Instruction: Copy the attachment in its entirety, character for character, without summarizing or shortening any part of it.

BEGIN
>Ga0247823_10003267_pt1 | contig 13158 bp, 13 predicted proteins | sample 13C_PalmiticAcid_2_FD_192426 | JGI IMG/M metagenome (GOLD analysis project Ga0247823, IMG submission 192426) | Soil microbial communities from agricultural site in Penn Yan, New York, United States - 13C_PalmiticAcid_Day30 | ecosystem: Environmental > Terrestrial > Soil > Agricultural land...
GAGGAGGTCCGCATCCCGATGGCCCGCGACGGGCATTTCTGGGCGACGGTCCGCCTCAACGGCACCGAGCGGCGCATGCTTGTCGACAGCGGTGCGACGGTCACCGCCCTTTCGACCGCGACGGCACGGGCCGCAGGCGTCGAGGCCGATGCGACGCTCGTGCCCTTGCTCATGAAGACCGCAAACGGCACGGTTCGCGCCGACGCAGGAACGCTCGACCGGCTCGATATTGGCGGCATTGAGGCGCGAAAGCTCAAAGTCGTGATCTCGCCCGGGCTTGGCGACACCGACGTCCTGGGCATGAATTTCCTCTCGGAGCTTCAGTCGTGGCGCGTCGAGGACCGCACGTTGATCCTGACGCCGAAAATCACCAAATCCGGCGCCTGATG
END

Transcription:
>Ga0247823_10003267_pt1 | contig 13158 bp, 13 predicted proteins | sample 13C_PalmiticAcid_2_FD_192426 | JGI IMG/M metagenome (GOLD analysis project Ga0247823, IMG submission 192426) | Soil microbial communities from agricultural site in Penn Yan, New York, United States - 13C_PalmiticAcid_Day30 | ecosystem: Environmental > Terrestrial > Soil > Agricultural land...
GAGGAGGTCCGCATCCCGATGGCCCGCGACGGGCATTTCTGGGCGACGGTCCGCCTCAACGGCACCGAGCGGCGCATGCTTGTCGACAGCGGTGCGACGGTCACCGCCCTTTCGACCGCGACGGCACGGGCCGCAGGCGTCGAGGCCGATGCGACGCTCGTGCCCTTGCTCATGAAGACCGCAAACGGCACGGTTCGCGCCGACGCAGGAACGCTCGACCGGCTCGATATTGGCGGCATTGAGGCGCGAAAGCTCAAAGTCGTGATCTCGCCCGGGCTTGGCGACACCGACGTCCTGGGCATGAATTTCCTCTCGGAGCTTCAGTCGTGGCGCGTCGAGGACCGCACGTTGATCCTGACGCCGAAAATCACCAAATCCGGCGCCTGATG